Chobanian also noted the diverging effects of the quarantine on not only generational differences, but also personality types.

“Another factor that might play a role here is whether someone is an introvert or an extrovert,” she said. “For example, my boyfriend is an introvert. He’s working at the frontlines at the hospital, seeing patients, so he’s been by himself in his apartment in Worcester for the past two months, no physical contact with anyone. But he’s more of an introvert, so he’s handling it OK, whereas me on the other hand, I’m more of an extrovert. I like social situations, I like seeing my friends, going to parties, seeing people on a day-to-day basis, so if I was in his position, all by myself, in my own apartment, I would go insane and lose my mind.”

The coronavirus has also forced Chobanian and her boyfriend into a long-distance relationship of sorts.

“It’s definitely difficult,” she said. “It’s like we’re in a long-distance relationship now because of the virus, even though he lives an hour away. We talk every day on the phone, we pray together, I always message him.”

Despite deep uncertainty regarding the months to come, Babikian and Chobanian maintain that their plans remain largely the same. Babikian’s job in New York will proceed with a postponed start date, while Chobanian has just started her graduate school classes at Lesley Unviersity remotely.

Beyond these immediate plans, the graduates foresee a tremendous amount of change when the pandemic draws to a close.

“Once this does go away, it’s going to take a good amount of time, at least two to three months, for people to return to their old mindset and be able to spend time with each other without being scared if someone coughs, or having a birthday party and not worrying about someone blowing the candles on the cake,” said Chobanian. “It’s definitely going to take a lot of time for people to get into their old habits again. But I know that we’ll get through it and we’re going to recover from it no matter what.”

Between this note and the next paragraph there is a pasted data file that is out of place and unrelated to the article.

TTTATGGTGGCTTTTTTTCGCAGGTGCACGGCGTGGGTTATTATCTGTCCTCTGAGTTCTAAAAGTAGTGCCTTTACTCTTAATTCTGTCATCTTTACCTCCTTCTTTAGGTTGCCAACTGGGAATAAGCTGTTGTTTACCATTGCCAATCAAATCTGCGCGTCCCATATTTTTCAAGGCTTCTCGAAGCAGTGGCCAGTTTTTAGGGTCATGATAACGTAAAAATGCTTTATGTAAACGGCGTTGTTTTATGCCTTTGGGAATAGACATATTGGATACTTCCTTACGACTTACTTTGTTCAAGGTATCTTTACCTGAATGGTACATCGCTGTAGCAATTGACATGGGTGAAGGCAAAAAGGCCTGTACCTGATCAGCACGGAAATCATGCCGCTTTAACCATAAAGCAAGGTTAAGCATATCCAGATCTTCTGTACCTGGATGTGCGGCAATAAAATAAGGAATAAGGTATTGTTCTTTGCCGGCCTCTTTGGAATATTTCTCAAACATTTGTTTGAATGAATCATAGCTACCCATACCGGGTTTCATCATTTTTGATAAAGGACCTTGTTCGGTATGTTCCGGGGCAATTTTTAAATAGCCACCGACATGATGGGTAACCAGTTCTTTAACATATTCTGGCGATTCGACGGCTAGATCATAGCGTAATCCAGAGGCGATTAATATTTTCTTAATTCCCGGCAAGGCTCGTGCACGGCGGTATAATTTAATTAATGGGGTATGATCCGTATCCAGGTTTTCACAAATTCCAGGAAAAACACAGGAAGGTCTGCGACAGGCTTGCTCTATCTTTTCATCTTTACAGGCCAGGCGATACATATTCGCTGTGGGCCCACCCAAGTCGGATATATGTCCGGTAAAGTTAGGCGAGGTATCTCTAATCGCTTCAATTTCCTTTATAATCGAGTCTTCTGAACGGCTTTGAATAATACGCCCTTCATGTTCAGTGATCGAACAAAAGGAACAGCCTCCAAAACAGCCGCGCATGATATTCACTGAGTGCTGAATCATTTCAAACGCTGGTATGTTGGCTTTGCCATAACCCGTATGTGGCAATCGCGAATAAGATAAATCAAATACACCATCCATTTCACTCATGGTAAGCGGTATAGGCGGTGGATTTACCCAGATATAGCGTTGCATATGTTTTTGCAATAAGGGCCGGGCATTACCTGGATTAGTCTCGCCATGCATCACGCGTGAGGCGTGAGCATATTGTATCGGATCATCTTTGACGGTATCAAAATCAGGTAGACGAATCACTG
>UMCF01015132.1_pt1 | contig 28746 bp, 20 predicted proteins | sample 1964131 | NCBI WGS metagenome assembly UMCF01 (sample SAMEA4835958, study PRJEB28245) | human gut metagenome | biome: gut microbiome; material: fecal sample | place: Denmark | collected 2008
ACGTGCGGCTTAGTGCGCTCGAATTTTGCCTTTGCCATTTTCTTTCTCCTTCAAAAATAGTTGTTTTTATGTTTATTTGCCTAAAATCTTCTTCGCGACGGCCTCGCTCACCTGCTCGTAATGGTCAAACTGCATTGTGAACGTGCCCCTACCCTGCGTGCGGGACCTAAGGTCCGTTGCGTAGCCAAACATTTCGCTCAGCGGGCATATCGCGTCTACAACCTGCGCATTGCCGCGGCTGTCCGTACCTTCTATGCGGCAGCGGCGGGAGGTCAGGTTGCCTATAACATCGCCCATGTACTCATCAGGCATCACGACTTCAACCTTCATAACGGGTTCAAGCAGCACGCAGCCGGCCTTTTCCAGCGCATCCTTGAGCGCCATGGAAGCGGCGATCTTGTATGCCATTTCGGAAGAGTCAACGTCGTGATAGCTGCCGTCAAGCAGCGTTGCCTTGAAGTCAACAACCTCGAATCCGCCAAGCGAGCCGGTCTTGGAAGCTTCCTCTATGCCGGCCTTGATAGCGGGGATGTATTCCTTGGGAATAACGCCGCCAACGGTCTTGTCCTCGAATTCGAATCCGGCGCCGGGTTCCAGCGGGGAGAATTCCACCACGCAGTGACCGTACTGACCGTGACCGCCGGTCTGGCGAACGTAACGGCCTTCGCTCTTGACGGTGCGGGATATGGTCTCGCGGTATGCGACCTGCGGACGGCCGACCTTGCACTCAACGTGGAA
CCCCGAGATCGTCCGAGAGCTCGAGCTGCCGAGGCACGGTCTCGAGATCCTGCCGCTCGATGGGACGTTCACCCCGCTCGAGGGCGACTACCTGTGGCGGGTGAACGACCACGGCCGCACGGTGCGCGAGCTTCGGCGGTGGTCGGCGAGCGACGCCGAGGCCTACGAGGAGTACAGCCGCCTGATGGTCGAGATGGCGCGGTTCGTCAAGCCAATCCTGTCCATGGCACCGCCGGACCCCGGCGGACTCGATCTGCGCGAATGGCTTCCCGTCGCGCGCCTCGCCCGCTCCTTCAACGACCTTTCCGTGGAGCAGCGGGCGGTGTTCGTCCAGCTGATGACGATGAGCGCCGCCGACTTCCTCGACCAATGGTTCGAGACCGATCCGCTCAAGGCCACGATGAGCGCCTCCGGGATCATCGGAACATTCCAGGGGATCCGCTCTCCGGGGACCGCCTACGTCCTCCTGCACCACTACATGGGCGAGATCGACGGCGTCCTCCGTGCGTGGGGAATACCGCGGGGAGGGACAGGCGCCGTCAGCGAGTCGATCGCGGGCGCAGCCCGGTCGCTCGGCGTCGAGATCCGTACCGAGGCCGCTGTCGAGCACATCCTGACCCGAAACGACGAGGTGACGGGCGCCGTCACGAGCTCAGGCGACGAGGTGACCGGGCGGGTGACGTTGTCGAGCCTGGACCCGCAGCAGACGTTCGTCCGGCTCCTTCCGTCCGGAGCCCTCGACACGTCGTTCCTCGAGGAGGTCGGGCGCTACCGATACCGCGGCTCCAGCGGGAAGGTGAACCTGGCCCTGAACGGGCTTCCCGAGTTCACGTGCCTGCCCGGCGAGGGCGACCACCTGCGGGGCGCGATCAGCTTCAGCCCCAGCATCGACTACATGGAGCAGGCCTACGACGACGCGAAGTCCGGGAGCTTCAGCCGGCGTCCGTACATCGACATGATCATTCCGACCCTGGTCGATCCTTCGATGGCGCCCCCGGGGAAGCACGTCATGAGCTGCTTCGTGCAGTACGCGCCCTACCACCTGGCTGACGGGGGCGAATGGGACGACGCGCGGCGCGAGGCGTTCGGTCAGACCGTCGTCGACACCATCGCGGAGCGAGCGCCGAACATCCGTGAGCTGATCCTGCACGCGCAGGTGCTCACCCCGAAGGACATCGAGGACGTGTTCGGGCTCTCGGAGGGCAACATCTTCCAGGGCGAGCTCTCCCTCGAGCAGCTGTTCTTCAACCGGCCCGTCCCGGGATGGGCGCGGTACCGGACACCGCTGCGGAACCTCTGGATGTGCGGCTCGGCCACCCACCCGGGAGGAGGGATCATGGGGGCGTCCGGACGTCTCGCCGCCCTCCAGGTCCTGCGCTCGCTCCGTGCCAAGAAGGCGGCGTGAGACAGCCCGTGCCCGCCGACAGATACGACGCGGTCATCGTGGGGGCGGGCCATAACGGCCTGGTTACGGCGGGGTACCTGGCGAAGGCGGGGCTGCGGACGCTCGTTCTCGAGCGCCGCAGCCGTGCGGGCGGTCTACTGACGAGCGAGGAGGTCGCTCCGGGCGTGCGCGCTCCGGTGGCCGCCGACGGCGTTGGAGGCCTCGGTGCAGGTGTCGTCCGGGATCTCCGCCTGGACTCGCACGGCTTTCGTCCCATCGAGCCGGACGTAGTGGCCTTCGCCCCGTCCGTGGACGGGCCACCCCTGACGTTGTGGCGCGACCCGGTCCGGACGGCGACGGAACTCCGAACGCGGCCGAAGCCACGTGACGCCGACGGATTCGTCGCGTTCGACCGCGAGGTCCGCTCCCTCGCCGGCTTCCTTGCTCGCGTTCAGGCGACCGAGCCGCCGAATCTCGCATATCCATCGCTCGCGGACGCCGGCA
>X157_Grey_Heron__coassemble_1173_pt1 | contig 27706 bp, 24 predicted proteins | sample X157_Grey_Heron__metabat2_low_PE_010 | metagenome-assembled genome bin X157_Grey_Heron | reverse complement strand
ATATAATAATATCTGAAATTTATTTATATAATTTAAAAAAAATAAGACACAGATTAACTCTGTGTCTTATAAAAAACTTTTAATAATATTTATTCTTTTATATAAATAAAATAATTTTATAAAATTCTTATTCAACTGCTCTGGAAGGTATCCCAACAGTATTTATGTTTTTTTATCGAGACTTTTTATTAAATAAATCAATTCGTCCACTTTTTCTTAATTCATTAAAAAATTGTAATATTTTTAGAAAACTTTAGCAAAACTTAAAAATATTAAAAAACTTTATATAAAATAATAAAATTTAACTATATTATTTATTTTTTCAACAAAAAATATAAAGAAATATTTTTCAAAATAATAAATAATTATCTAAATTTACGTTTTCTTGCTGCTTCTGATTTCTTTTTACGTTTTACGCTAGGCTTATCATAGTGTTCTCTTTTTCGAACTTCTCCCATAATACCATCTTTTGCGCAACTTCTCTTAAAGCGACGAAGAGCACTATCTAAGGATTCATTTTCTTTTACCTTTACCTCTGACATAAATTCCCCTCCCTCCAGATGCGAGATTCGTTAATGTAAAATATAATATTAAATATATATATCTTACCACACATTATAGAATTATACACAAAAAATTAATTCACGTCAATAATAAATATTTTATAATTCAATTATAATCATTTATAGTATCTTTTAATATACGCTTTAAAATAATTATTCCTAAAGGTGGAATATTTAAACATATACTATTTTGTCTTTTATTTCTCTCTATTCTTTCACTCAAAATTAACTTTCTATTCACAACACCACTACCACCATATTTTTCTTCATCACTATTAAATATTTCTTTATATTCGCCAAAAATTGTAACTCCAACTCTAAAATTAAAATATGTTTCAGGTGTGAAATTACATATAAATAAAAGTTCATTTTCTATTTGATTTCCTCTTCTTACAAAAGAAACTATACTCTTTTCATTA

For Babikian, the potential aftereffects of the pandemic evoke those of 9/11.

“After 9/11, the United States experienced a ‘post-9/11 era,’ a period of time where decisions made by the government were reactionary to 9/11 specifically. For many years afterwards, people tied decisions that were made within companies and even in households back to 9/11. I think it’s going to be the same situation for the coronavirus. People in the future are going to alter how workplaces and social gatherings operate, how all sorts of human interactions are conducted.”

Kechejian concurred, remarking on the myriad changes to come in the near future.

“A big part of this is thinking about the ways in which the world is going to be different afterwards,” said Kechejian. “I think people need to keep in mind that even when this is over, there are going to be even more changes to adapt to. This whole thing is really only getting started, and we need to find the mental fortitude to hunker down, because things are not going to be normal any time soon.”

Indeed, the coronavirus has prompted a veritable paradigm shift with regards to the kind of future that awaits.

“By no means will it be the future that I thought I could predict, in the past,” said Babikian. “My own goals will have to cede to and change according to what’s about to happen at a national and global level. I don’t know what those changes are yet, and I can try to predict them and account for them, but when it comes to making plans for my future, I’m now realizing just how little is in my control.”

Despite the uncertainty, the graduates remain optimistic.

“I think once this ends, we’re all going to come out of it stronger,” said Chobanian. “It’s kind of like the Boston Marathon. In the immediate, it was a terrible event, but afterwards, the phrase ‘Boston Strong’ emerged and we all came together as a community and rose above it.”